Sometimes people ask me, “Do you feel like you are selling your children when you sell your art?” And I smile and reply that its more like having one of my children get married. I am thrilled that someone else likes them enough to have them in their home!

Three weeks ago I was out painting in the garden of a marina and as I finished, a group was going by on their way to a boat. They stopped and complimented me on the painting and enquired about my web site. I gave them a business card, picked up my gear, and went home for lunch. A couple of days later, I received an email asking if the picture was for sale. This resulted in a studio tour and the purchase of several of my pieces. This was so encouraging that I felt a hand-painted card was in order for a thank you note.

Yellow Rose Card, watercolor, 4.5 x 6

Yellow Rose Card, watercolor, 4.5 x 6

These paintings are watercolor on canvas.  I paint the primed canvas (linen or cotton coated with an acrylic gesso, ready for oil or acrylic paint) with an absorbent ground.  The ground looks like thick, chalky, white paint, but allows the surface to accept the watercolor pigment.

Beach Mini, watercolor on canvas, 4" x 4"

Beach Mini, watercolor on canvas, 4″ x 4″

I painted three birds into the picture.  I think the top most “bird” is actually a spot of dirt on the scanner glass.  I looked for him after I saw the scanned picture, but he had already flown away!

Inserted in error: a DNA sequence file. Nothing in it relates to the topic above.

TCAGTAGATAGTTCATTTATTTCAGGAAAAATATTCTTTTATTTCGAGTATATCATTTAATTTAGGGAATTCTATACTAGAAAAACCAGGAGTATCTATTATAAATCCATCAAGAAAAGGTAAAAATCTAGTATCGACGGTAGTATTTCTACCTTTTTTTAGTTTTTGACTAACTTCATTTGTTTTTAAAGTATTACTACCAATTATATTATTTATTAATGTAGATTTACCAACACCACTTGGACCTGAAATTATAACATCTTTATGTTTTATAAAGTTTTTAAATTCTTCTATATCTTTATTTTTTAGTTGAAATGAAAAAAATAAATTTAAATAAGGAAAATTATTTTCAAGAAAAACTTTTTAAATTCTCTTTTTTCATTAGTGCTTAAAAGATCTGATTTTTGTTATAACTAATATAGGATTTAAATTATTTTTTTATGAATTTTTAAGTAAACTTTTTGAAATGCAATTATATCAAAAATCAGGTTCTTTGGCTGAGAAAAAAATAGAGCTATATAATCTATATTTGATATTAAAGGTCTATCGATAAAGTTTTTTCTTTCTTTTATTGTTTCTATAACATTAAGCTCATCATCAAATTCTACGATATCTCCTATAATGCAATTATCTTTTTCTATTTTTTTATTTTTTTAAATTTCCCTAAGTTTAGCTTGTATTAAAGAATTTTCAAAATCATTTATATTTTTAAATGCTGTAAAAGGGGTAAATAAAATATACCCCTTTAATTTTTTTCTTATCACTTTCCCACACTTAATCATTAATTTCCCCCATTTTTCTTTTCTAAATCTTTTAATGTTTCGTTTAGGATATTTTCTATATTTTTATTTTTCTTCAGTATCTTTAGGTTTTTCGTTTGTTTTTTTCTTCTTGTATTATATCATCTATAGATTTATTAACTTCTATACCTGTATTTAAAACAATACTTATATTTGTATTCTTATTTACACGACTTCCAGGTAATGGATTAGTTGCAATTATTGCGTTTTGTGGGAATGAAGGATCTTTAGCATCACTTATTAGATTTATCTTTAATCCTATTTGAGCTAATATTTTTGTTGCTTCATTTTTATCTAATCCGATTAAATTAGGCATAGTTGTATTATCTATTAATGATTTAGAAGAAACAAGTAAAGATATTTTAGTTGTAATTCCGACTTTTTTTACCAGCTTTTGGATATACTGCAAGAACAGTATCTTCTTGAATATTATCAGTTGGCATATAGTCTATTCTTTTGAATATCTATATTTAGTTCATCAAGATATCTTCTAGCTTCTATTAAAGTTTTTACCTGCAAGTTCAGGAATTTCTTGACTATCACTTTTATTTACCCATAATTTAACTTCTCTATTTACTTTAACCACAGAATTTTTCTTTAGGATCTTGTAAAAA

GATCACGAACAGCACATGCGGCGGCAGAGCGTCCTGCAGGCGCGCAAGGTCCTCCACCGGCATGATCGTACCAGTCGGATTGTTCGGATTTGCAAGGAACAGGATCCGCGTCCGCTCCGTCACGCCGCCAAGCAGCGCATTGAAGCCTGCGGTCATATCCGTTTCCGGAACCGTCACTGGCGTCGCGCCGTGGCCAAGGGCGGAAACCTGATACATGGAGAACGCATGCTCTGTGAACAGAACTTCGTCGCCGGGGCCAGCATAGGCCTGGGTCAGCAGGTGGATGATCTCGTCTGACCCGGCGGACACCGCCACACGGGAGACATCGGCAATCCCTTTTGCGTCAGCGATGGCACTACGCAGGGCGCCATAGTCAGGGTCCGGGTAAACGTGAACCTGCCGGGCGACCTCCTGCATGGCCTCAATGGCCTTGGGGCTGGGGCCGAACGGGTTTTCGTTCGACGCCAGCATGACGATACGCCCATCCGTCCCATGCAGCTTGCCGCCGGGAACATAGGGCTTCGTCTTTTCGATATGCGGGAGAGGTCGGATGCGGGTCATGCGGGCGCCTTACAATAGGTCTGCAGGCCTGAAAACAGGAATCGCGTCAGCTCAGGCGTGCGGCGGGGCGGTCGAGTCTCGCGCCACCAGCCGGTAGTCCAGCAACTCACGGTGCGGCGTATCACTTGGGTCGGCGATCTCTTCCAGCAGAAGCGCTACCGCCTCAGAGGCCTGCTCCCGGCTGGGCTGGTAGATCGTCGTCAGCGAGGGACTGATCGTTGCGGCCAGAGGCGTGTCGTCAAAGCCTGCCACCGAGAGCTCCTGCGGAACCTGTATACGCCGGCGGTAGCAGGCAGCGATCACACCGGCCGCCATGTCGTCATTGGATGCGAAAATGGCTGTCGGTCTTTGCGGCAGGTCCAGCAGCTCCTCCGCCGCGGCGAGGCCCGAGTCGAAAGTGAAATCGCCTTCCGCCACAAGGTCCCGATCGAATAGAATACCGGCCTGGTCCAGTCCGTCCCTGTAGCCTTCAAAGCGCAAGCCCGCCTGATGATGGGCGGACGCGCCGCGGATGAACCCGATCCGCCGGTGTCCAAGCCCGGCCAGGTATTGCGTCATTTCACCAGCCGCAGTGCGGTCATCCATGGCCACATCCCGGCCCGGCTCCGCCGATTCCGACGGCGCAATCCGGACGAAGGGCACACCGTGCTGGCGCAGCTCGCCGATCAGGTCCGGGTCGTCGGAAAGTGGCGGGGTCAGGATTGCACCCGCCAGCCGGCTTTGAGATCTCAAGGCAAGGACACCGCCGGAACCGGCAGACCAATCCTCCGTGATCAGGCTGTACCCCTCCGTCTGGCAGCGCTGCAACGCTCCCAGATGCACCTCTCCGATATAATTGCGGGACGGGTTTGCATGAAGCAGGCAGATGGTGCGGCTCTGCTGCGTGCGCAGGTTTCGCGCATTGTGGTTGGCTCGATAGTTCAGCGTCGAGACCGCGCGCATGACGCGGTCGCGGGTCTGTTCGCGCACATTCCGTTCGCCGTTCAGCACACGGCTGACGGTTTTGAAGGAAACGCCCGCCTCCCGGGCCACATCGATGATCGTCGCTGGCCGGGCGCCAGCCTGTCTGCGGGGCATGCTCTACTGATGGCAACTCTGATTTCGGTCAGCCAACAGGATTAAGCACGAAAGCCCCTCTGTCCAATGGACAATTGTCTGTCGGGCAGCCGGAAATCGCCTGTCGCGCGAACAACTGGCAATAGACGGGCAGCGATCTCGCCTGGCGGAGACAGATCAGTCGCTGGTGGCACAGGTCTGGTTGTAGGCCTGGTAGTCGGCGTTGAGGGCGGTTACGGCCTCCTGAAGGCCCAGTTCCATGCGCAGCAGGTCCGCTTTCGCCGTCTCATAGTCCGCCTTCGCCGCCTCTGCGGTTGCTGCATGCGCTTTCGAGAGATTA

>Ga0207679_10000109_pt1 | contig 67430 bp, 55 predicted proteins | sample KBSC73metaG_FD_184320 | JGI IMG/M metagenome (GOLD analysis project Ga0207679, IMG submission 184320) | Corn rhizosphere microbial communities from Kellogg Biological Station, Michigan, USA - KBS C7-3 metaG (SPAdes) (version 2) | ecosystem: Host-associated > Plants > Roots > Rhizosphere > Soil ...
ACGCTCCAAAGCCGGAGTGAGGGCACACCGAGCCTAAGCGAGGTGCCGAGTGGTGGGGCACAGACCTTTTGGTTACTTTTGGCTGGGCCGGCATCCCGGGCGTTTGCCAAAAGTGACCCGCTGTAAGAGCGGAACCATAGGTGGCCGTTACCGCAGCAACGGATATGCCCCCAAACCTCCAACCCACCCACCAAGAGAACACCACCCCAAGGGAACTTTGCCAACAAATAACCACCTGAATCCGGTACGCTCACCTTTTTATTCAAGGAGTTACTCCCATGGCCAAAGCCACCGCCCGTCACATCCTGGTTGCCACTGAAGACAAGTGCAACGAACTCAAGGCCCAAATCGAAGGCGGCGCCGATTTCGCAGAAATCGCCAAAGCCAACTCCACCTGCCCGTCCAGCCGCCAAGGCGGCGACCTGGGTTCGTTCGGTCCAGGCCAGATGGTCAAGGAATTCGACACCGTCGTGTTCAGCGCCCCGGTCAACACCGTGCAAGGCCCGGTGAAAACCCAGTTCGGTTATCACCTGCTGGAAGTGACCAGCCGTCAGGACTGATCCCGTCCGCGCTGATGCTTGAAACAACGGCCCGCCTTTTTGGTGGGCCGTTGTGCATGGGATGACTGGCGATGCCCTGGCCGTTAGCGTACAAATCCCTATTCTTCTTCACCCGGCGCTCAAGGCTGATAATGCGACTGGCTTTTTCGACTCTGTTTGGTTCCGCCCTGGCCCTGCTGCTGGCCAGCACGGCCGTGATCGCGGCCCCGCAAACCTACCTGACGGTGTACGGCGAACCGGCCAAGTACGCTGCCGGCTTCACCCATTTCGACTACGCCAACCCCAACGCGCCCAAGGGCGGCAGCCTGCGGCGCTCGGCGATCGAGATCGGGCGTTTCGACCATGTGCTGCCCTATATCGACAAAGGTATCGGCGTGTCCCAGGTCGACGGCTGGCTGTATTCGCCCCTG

Pink Roses Mini, watercolor on canvas, 4" x 4"

Pink Roses Mini, watercolor on canvas, 4″ x 4″

After I am finished, I let the watercolor dry and then spray the canvas with a clear acrylic finish.  These are just the front panels.  The canvas wraps around the stretcher bars, so the sides are painted, too.  On my computer screen these are larger than life-size!

I like that magnolia trees bloom for such an extender period of time.  Painting things several times is good practice and I notice things that I miss the first time or two out.

Another Magnolia, watercolor, 7.5" x 10"

Another Magnolia, watercolor, 7.5″ x 10″

Another glimpse of our cruising days for you.  Each time we go out I am concerned that I won’t find something different to sketch in my journal but my concerns haven’t been realized yet!

If you’d like a different perspective, here’s my husband’s post about this trip.

Last fall, our son decided that he wanted to try growing garlic.  He planted it in the garden and we have been watching it all spring.  Finally it is in flower and, as the leaves die back, it is time to harvest.  I pulled one up to do this picture.  I’m not sure that I have done it justice, as the plant stands about 60″ from roots to blossom.

Garlic, watercolor, 7" x 5"

Garlic, watercolor, 7″ x 5″

When we lived in Italy, our landlord grew garlic in the garden outside our house and each spring we ended up with bundles of it.  I would braid the stems and hang the braids in the kitchen. Even after giving a lot away, we had enough garlic to last us until the next spring.

Fresh garlic takes a couple of weeks to dry, but may be eaten right away and has a more delicate taste.